Cortisol Responses to Social Exclusion

Sally S. Dickerson and Peggy M. Zoccola

in The Oxford Handbook of Social Exclusion

Published in print February 2013 | ISBN: 9780195398700
Published online April 2013 | | DOI:

Series: Oxford Library of Psychology

Cortisol Responses to Social Exclusion

More Like This

Show all results sharing these subjects:

  • Psychology
  • Social Psychology
  • Clinical Psychology



Experiences of social exclusion, or contexts that create the potential for social exclusion, not only have potent psychological effects, but they can have physiological consequences as well. This chapter reviews research that has examined the effects of social exclusion, rejection, and social evaluation on cortisol, an important health-relevant hormone. Studies have demonstrated that acute experiences of social evaluation or interpersonal rejection can elicit cortisol reactivity, particularly when the evaluation is unambiguous and salient. Social evaluation or exclusion can also precipitate rumination, which could serve to maintain elevated cortisol levels in response to these threats. Chronic forms of social exclusion (e.g., loneliness, peer victimization) have been associated with dysregulated cortisol patterns. Prolonged experiences of social exclusion, evaluation, or rejection may lead to negative health consequences via extended exposure to cortisol or dysregulation in the system.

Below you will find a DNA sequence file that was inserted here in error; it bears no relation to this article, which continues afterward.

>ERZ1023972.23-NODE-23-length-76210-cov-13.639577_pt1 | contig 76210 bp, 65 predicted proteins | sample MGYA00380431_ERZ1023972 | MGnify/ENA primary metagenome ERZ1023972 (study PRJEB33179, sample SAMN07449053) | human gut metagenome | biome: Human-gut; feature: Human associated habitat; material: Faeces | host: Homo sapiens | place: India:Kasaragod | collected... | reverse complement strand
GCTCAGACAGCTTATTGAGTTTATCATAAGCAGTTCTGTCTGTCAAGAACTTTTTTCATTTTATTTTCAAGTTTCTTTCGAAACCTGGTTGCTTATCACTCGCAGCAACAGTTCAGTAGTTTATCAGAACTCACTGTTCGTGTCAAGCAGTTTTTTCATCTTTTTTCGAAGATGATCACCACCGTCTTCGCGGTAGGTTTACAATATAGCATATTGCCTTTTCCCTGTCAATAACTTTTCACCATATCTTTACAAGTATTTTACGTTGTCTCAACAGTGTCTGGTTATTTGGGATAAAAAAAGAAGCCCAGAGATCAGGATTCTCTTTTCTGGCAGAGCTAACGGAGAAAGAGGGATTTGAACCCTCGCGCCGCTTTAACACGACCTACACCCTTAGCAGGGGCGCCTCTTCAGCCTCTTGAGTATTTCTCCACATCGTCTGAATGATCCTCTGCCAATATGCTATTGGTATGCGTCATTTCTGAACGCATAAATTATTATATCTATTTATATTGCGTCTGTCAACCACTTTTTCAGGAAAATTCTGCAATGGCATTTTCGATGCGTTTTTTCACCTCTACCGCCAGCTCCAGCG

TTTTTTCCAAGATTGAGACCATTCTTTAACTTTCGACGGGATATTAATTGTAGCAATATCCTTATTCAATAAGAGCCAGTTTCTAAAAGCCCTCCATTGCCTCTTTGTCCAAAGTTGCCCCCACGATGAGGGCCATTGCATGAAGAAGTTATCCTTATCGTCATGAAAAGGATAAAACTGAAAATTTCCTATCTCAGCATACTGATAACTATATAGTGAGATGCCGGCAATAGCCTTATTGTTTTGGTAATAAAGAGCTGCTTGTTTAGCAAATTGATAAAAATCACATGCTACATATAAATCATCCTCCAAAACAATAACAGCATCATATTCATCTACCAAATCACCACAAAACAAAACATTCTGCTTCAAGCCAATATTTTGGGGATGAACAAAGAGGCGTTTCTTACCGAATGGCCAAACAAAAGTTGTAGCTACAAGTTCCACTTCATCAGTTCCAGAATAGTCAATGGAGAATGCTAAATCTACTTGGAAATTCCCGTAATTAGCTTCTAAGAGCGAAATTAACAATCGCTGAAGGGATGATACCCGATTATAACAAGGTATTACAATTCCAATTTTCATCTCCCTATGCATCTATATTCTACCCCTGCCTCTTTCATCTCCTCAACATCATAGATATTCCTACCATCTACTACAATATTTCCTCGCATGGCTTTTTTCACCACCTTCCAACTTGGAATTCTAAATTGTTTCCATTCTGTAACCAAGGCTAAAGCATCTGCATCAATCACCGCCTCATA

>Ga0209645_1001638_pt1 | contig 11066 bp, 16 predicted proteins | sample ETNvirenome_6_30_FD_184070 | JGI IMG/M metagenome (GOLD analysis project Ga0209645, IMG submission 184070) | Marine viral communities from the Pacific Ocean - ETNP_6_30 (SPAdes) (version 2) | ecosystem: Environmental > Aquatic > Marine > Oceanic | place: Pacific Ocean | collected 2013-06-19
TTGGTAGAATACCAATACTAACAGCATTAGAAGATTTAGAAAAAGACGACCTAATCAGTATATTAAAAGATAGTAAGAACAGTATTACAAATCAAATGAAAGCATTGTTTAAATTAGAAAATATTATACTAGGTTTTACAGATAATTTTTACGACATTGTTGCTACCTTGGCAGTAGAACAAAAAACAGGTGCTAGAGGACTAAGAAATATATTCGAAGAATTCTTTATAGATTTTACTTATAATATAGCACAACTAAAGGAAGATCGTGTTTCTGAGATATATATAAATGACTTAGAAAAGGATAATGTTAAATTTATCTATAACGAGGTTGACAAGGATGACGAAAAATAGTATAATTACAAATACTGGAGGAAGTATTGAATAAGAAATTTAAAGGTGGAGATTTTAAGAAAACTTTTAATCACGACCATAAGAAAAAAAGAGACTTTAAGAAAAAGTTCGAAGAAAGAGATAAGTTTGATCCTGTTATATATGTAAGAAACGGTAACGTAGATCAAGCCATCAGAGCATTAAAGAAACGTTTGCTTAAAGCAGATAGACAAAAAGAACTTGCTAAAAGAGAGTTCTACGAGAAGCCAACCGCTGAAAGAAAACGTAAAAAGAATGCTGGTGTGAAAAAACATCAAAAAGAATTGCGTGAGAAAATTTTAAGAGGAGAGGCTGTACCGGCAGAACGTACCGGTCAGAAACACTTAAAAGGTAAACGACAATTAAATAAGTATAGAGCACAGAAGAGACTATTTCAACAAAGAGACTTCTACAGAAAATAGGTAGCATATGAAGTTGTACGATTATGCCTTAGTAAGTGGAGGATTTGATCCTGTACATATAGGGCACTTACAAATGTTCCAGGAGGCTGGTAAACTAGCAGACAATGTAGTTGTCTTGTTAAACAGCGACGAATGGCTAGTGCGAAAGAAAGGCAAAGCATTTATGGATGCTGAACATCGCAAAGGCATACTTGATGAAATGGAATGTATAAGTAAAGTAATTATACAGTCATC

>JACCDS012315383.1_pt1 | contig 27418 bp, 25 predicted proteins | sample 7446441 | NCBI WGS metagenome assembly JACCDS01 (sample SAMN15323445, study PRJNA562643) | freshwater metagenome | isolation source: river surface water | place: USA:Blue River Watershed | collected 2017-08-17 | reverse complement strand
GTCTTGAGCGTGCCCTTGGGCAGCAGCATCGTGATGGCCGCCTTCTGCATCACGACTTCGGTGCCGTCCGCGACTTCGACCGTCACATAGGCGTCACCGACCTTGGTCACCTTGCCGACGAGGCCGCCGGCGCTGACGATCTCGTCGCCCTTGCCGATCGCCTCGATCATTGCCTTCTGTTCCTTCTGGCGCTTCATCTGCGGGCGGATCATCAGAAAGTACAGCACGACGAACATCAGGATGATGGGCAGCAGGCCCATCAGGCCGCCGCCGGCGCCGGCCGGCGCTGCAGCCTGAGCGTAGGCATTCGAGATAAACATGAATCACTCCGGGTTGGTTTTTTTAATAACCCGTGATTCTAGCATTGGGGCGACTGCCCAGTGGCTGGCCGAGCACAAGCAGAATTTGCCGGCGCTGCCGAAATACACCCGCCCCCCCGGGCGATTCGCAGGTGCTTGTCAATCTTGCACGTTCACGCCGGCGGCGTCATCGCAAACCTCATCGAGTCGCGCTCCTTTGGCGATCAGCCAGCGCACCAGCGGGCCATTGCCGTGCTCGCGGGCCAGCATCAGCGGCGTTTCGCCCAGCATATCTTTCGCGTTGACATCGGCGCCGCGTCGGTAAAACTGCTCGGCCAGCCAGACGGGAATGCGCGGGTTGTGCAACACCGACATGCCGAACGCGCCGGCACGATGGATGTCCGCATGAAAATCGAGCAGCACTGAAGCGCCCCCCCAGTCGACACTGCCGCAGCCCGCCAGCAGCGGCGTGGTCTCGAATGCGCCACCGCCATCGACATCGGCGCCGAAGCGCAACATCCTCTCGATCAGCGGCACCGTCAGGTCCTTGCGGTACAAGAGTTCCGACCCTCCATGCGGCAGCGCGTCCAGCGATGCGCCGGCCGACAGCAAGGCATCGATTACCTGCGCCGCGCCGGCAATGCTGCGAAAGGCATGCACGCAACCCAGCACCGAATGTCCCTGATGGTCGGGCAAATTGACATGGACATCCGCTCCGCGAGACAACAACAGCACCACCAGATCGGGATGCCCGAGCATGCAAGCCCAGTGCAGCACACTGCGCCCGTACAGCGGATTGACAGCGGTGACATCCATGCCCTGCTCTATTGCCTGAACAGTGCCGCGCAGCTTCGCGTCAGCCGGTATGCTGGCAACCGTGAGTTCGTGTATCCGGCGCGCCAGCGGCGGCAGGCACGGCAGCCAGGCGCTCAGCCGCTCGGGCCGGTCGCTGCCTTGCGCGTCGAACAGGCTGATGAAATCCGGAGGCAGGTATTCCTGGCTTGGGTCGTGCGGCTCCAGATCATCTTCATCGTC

Keywords: cortisol; emotions; exclusion; rejection; rumination; self-conscious; social evaluation

Article.  6717 words. 

Subjects: Psychology ; Social Psychology ; Clinical Psychology

Full text: subscription required

How to subscribeRecommend to my Librarian

Buy this work at Oxford University Press »